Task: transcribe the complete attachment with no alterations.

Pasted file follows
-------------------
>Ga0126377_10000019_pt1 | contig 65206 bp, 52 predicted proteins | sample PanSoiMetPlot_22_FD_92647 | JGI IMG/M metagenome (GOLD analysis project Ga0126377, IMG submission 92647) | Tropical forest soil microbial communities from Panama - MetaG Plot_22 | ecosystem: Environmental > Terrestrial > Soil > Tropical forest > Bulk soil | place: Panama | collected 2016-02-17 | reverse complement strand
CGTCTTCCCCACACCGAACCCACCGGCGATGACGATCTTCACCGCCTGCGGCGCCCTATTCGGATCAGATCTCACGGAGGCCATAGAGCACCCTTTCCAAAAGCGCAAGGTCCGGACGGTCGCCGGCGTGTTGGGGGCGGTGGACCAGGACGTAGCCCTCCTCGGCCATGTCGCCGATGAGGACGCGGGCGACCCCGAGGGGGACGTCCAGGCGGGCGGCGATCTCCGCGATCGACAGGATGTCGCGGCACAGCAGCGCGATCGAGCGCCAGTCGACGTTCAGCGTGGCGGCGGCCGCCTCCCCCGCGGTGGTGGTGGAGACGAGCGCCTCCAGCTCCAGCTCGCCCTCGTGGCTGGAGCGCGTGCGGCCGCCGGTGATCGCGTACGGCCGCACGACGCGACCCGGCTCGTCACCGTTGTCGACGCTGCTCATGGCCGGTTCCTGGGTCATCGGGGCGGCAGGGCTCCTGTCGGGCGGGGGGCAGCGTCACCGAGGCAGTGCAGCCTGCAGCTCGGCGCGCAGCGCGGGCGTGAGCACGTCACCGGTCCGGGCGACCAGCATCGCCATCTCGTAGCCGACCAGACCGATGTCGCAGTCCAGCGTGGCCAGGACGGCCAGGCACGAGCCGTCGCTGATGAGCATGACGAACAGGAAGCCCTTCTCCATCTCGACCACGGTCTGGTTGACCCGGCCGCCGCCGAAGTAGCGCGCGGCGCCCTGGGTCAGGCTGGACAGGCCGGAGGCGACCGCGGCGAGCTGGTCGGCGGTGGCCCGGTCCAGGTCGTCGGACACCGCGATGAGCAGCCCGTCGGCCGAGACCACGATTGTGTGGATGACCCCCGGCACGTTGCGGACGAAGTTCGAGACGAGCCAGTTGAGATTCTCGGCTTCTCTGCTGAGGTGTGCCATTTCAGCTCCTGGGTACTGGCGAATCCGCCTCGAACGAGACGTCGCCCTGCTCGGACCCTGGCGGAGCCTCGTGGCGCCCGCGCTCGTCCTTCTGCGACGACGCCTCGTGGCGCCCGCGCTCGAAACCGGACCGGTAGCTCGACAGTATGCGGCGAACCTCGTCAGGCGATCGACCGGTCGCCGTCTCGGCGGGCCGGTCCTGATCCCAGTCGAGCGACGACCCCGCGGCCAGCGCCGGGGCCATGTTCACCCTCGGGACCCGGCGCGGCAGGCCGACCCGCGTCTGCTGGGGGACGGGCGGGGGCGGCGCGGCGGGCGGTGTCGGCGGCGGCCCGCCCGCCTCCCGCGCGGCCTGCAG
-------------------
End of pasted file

>Ga0126377_10000019_pt1 | contig 65206 bp, 52 predicted proteins | sample PanSoiMetPlot_22_FD_92647 | JGI IMG/M metagenome (GOLD analysis project Ga0126377, IMG submission 92647) | Tropical forest soil microbial communities from Panama - MetaG Plot_22 | ecosystem: Environmental > Terrestrial > Soil > Tropical forest > Bulk soil | place: Panama | collected 2016-02-17 | reverse complement strand
CGTCTTCCCCACACCGAACCCACCGGCGATGACGATCTTCACCGCCTGCGGCGCCCTATTCGGATCAGATCTCACGGAGGCCATAGAGCACCCTTTCCAAAAGCGCAAGGTCCGGACGGTCGCCGGCGTGTTGGGGGCGGTGGACCAGGACGTAGCCCTCCTCGGCCATGTCGCCGATGAGGACGCGGGCGACCCCGAGGGGGACGTCCAGGCGGGCGGCGATCTCCGCGATCGACAGGATGTCGCGGCACAGCAGCGCGATCGAGCGCCAGTCGACGTTCAGCGTGGCGGCGGCCGCCTCCCCCGCGGTGGTGGTGGAGACGAGCGCCTCCAGCTCCAGCTCGCCCTCGTGGCTGGAGCGCGTGCGGCCGCCGGTGATCGCGTACGGCCGCACGACGCGACCCGGCTCGTCACCGTTGTCGACGCTGCTCATGGCCGGTTCCTGGGTCATCGGGGCGGCAGGGCTCCTGTCGGGCGGGGGGCAGCGTCACCGAGGCAGTGCAGCCTGCAGCTCGGCGCGCAGCGCGGGCGTGAGCACGTCACCGGTCCGGGCGACCAGCATCGCCATCTCGTAGCCGACCAGACCGATGTCGCAGTCCAGCGTGGCCAGGACGGCCAGGCACGAGCCGTCGCTGATGAGCATGACGAACAGGAAGCCCTTCTCCATCTCGACCACGGTCTGGTTGACCCGGCCGCCGCCGAAGTAGCGCGCGGCGCCCTGGGTCAGGCTGGACAGGCCGGAGGCGACCGCGGCGAGCTGGTCGGCGGTGGCCCGGTCCAGGTCGTCGGACACCGCGATGAGCAGCCCGTCGGCCGAGACCACGATTGTGTGGATGACCCCCGGCACGTTGCGGACGAAGTTCGAGACGAGCCAGTTGAGATTCTCGGCTTCTCTGCTGAGGTGTGCCATTTCAGCTCCTGGGTACTGGCGAATCCGCCTCGAACGAGACGTCGCCCTGCTCGGACCCTGGCGGAGCCTCGTGGCGCCCGCGCTCGTCCTTCTGCGACGACGCCTCGTGGCGCCCGCGCTCGAAACCGGACCGGTAGCTCGACAGTATGCGGCGAACCTCGTCAGGCGATCGACCGGTCGCCGTCTCGGCGGGCCGGTCCTGATCCCAGTCGAGCGACGACCCCGCGGCCAGCGCCGGGGCCATGTTCACCCTCGGGACCCGGCGCGGCAGGCCGACCCGCGTCTGCTGGGGGACGGGCGGGGGCGGCGCGGCGGGCGGTGTCGGCGGCGGCCCGCCCGCCTCCCGCGCGGCCTGCAG